A new study suggests that walnut consumption may be beneficial for the health of digestive system by increasing the amount of good probiotic-type bacteria in the gut. Walnuts do this by acting as a prebiotic to help nourish and grow the bacteria that keeps the digestive system healthy. Researchers found that a diet with walnuts led to an overall significant increase in the diversity of probiotic bacteria in the gut.
A team of researchers found that mice that ate 7-10.5 percent of their total calories as walnuts developed fewer colon cancers. The effect was most pronounced in male mice, which had 2.3 times fewer tumors when fed walnuts as part of a diet similar to the typical American’s. That’s equivalent to a human eating about an ounce of walnuts a day.
“Our results show for the first time that walnut consumption may reduce colon tumor development,” said Principal Investigator Dr. Daniel W. Rosenberg of UConn Health. “There is accumulating evidence that eating walnuts may offer a variety of benefits related to digestive system and other health issues like cancer. This study shows that walnuts may also act as a probiotic to make the colon healthy, which in turn offers protection against colon tumors and other digestive system problems.”
Walnuts are packed with compounds known to be important nutritionally. They have high content of polyunsaturated fatty acids of all the commonly eaten tree nuts, as well as the highest ratio of omega-3 to omega-6 fatty acids, and high levels of a form of Vitamin E with anti-cancer properties. But walnuts are not merely the sum of their chemical parts, and it may be as a whole food that they pack the most significant anti-cancer punch against colon cancer, the third most common cancer in the world. Other studies have shown walnuts have promise warding off diseases connected to diet and lifestyle, including heart disease, arthritis and dementia.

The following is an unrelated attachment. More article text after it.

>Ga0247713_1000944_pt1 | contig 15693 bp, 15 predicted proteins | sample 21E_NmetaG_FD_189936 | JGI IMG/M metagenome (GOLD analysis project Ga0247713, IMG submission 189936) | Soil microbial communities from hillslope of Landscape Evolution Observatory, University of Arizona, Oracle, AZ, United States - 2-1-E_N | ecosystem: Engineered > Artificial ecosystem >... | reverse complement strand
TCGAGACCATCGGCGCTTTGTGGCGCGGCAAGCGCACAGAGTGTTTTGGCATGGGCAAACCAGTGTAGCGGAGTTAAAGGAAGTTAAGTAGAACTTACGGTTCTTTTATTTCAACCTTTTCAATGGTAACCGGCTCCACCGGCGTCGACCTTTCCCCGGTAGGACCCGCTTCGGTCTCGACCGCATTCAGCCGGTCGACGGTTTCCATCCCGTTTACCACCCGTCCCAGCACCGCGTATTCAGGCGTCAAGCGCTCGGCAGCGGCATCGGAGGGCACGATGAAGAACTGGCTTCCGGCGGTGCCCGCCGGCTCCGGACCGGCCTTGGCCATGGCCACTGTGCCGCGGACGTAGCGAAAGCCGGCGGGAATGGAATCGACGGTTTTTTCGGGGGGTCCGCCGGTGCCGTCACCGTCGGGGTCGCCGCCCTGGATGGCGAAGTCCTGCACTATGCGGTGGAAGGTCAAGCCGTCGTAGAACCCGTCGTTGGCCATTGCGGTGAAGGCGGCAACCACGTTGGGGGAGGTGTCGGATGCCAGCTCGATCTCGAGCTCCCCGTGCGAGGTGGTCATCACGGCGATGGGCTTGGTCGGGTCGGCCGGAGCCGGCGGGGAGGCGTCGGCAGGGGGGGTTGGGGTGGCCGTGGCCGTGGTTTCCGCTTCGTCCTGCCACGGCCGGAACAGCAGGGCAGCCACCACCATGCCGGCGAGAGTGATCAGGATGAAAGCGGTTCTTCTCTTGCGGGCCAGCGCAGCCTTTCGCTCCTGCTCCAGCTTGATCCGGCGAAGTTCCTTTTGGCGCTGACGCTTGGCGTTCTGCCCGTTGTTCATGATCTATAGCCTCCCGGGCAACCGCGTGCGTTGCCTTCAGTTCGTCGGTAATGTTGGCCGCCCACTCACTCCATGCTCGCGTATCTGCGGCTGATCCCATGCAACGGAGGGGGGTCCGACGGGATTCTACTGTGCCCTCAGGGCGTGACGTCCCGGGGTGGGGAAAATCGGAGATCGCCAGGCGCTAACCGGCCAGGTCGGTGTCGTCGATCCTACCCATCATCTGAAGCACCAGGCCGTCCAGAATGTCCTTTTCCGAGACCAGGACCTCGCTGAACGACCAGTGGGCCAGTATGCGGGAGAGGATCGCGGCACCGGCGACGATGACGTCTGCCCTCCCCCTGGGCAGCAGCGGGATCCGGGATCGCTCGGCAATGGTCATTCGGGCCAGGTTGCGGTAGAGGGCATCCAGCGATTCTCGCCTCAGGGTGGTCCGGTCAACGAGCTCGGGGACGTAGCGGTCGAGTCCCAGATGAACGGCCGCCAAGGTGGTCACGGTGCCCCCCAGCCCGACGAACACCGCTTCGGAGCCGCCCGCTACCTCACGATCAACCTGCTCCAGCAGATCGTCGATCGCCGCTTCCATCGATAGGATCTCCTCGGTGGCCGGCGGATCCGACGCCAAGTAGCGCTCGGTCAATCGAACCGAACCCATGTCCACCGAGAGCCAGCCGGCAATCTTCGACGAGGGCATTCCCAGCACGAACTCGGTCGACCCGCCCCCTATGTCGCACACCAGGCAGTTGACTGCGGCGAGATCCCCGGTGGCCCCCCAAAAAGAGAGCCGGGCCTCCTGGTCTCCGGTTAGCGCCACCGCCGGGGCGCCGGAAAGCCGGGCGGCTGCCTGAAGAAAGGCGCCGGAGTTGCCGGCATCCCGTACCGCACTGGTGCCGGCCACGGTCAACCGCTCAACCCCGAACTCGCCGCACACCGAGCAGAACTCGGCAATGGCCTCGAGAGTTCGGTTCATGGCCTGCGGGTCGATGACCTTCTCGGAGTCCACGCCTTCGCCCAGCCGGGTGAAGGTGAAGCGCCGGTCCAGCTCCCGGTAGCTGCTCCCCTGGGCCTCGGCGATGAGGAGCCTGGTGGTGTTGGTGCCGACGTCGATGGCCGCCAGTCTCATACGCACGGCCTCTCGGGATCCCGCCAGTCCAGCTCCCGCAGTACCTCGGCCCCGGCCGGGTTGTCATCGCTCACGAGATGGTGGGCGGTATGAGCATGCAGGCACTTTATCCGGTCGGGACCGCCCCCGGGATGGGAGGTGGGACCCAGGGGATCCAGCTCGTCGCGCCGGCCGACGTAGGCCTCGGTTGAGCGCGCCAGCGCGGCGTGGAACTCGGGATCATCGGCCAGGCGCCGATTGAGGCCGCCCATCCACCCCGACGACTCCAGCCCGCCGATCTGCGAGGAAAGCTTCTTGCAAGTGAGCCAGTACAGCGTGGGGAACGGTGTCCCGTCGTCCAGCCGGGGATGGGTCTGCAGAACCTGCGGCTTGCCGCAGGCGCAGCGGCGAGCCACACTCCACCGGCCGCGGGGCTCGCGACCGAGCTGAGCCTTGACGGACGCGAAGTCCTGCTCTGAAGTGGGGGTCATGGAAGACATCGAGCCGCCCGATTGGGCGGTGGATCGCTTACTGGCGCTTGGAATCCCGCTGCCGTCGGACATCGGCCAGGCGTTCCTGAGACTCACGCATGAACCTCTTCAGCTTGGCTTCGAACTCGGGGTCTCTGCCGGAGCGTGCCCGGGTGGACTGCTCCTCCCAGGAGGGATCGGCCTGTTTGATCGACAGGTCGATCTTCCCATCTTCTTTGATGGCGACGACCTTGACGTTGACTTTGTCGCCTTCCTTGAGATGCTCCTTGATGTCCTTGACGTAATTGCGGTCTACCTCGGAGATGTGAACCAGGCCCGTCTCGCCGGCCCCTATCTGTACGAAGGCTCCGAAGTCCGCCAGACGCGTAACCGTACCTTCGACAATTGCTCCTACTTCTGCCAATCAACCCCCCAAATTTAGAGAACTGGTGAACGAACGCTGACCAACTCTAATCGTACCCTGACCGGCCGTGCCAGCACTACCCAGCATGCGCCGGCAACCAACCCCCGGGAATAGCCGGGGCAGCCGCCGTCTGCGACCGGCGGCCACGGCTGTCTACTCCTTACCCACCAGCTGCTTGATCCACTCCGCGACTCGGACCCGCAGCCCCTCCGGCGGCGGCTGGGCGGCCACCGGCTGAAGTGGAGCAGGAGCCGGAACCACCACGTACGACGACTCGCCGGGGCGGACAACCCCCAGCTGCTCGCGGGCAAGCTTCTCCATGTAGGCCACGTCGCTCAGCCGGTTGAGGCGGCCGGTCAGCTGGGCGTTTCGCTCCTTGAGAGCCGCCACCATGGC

Walnut consumption tended to push the gut micro biome toward an ecology that was potentially protective against cancer. It’s not clear exactly how this works, but there are clues. For example, previous research has shown that some gut bacteria digest fiber into compounds with anti-inflammatory properties that may reduce tumor initiation. The micro biome analyses also reflected interesting differences between male and female. Males on walnut-free diets tended to have less-diverse gut flora than females. Adding walnuts to the diets of male mice brought their micro biomes closer to those of female mice on either of the diets. Whether this change contributes to the protection seen in male mice remains to be determined.
Because the studies were done only in mice, more testing needs to be done in humans before walnuts can be unequivocally recommended as a cancer-prevention agent. Rosenberg’s group is working with a nutritionist and surveying human colonoscopy patients about their diets as part of a longer-term study in humans.
This research was supported in part by the California Walnut Commission (CWC) and the American Institute for Cancer Research.